development and is presented in two forms:
A support equipment recommendations data form for each item of STE, except
common hand tools
Test requirements documents.
The support equipment recommendations data form justifies a recommended STE
item by detailing:
The maintenance tasks supported by the STE
The total number of that item needed
Recommended sources for acquiring that
The test requirements documents provide the data needed to select or
Test equipment for each product component
Test fixtures and/or interfaces to connect the component to the test
Procedures to perform the required
For military contracts, test requirements documents are prepared
differently for each service. Detailed preparation procedures are found in the
MIL-STD-1345B (Navy), Preparation of Test Requirements Document
MIL-STD-1519 (Air Force), Preparation of Test Requirements Document
MIL-STD-2076 (All Services), General Requirements
for Unit Under Test Capability with Automatic Test Equipment.
LSA Reports and Provisioning Data
In addition to support equipment recommendations data, several reports for
selecting STE can be generated from the LSA data base (Process Step 15). This
information is accessed through the LSAR. (The output reports for the
Government LSAR are listed in parentheses. See the Logistics Support Analysis
Reference Guide for a detailed discussion of the Government LSAR.)
Support Item Utilization Summary (LSA- 005) - justifies the need for each
item of support equipment and determines the number and distribution of each
Support Equipment Requirements (LSA-007) - lists all support equipment,
tools, and test equipment by skill specialty code and level of
- Selectable for any maintenance level or combination of levels
- Source information for developing tool kits for each skill specialty at
each maintenance level.
Tool and Test Equipment Requirements - lists tools and test equipment by
task function and maintenance level:
- Selectable by item category code or combination of item category
- For maintenance functions listed on the maintenance allocation
Provisioning requirements - determines the range and
quantity of support items for an initial period of support (for review at
Provisioning conferences (Process Step 16) allow the customer to:
Select support items from those recommended by the contractor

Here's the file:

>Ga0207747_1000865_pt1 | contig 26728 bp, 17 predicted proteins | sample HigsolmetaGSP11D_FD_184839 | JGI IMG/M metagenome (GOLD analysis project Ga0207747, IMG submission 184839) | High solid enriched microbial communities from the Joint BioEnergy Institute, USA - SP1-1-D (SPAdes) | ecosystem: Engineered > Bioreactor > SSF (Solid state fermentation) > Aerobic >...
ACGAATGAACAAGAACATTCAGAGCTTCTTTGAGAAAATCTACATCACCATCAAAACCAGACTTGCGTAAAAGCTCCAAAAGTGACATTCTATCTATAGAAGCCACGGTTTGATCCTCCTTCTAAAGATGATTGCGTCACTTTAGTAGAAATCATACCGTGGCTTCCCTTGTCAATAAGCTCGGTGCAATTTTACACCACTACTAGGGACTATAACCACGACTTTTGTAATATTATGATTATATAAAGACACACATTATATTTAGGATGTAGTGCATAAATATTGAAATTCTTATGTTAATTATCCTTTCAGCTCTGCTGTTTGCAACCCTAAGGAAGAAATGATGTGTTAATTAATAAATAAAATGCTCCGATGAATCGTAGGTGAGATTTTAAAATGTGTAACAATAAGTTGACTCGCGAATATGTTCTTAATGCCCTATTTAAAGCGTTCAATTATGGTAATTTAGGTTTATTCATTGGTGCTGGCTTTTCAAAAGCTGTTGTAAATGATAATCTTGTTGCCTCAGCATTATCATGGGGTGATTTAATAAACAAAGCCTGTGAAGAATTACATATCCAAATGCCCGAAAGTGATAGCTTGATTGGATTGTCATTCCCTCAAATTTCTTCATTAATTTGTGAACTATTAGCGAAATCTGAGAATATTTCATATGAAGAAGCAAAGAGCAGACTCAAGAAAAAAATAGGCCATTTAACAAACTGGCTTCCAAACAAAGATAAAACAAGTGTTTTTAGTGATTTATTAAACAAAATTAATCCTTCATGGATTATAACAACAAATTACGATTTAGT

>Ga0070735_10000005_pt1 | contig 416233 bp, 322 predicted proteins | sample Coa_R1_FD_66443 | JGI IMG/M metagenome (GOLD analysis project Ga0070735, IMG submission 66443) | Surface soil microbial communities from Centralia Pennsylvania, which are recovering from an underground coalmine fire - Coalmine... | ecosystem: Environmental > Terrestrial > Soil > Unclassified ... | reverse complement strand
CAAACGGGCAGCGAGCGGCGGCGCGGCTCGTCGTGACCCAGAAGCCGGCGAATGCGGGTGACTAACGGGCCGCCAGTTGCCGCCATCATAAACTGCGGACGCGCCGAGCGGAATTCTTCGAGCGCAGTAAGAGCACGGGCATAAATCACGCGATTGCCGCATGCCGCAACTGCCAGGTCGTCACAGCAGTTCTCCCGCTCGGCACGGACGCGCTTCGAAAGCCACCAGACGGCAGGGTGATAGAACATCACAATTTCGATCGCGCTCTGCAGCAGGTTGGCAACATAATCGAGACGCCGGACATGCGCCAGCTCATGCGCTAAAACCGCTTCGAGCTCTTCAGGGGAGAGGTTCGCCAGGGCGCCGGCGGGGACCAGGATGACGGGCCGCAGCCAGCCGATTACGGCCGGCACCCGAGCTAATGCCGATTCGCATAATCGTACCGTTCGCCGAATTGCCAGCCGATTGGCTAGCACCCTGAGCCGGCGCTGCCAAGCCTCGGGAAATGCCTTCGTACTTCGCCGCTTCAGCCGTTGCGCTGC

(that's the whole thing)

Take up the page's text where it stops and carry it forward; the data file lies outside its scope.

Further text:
Assign technical and management item codes
Determine quantity requirements for individual STE,
Formal provisioning conferences should be coordinated with other program
milestones to avoid conflicts and delays that would affect provisioning
activities. General conferences are held when needed to resolve general
Post Provisioning Activities
If properly planned and conducted, provisioning conferences can pave
the way for follow-up provisioning activities.
Prepares a provisioned item order to buy support items from the
Makes adjustments to delivery requirements for support items and the
Places additional orders for support items during
the contract's life.
After receiving the provisioned item order, the contractor submits a priced
provisioned item order (Process Step 17). This documents the following, by
Overall proposed pricing and schedule information should be submitted
timely even if agreement on line item prices is pending. Now price
negotiations can begin.
(For Government contracts, other specific provisioning details are given in
Procurement and Delivery
For Government contracts, the following delivery steps are taken:
If the customer does not provide a delivery schedule, the contractor must
submit a line item delivery schedule within 60 days of receiving the
provisioned item order.
Then the customer has 30 days in which to notify the contractor if the
proposed schedule is acceptable.
If the proposed schedule is not acceptable, an
alternative schedule is negotiated.
The resulting approved delivery schedule is incorporated into the contract
through a supplement agreement (Process Step 18). This provides for actual
delivery of the STE.